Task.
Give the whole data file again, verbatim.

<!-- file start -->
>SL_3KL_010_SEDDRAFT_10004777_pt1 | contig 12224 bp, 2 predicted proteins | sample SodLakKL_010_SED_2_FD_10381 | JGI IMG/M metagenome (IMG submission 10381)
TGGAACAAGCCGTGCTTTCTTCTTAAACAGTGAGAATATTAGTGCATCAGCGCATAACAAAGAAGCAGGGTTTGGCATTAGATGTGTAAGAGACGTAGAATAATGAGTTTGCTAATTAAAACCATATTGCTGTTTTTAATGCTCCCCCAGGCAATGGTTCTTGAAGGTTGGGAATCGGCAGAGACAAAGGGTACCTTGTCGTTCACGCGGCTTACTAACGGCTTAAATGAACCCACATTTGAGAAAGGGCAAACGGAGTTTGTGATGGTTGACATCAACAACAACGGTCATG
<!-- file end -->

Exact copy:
>SL_3KL_010_SEDDRAFT_10004777_pt1 | contig 12224 bp, 2 predicted proteins | sample SodLakKL_010_SED_2_FD_10381 | JGI IMG/M metagenome (IMG submission 10381)
TGGAACAAGCCGTGCTTTCTTCTTAAACAGTGAGAATATTAGTGCATCAGCGCATAACAAAGAAGCAGGGTTTGGCATTAGATGTGTAAGAGACGTAGAATAATGAGTTTGCTAATTAAAACCATATTGCTGTTTTTAATGCTCCCCCAGGCAATGGTTCTTGAAGGTTGGGAATCGGCAGAGACAAAGGGTACCTTGTCGTTCACGCGGCTTACTAACGGCTTAAATGAACCCACATTTGAGAAAGGGCAAACGGAGTTTGTGATGGTTGACATCAACAACAACGGTCATG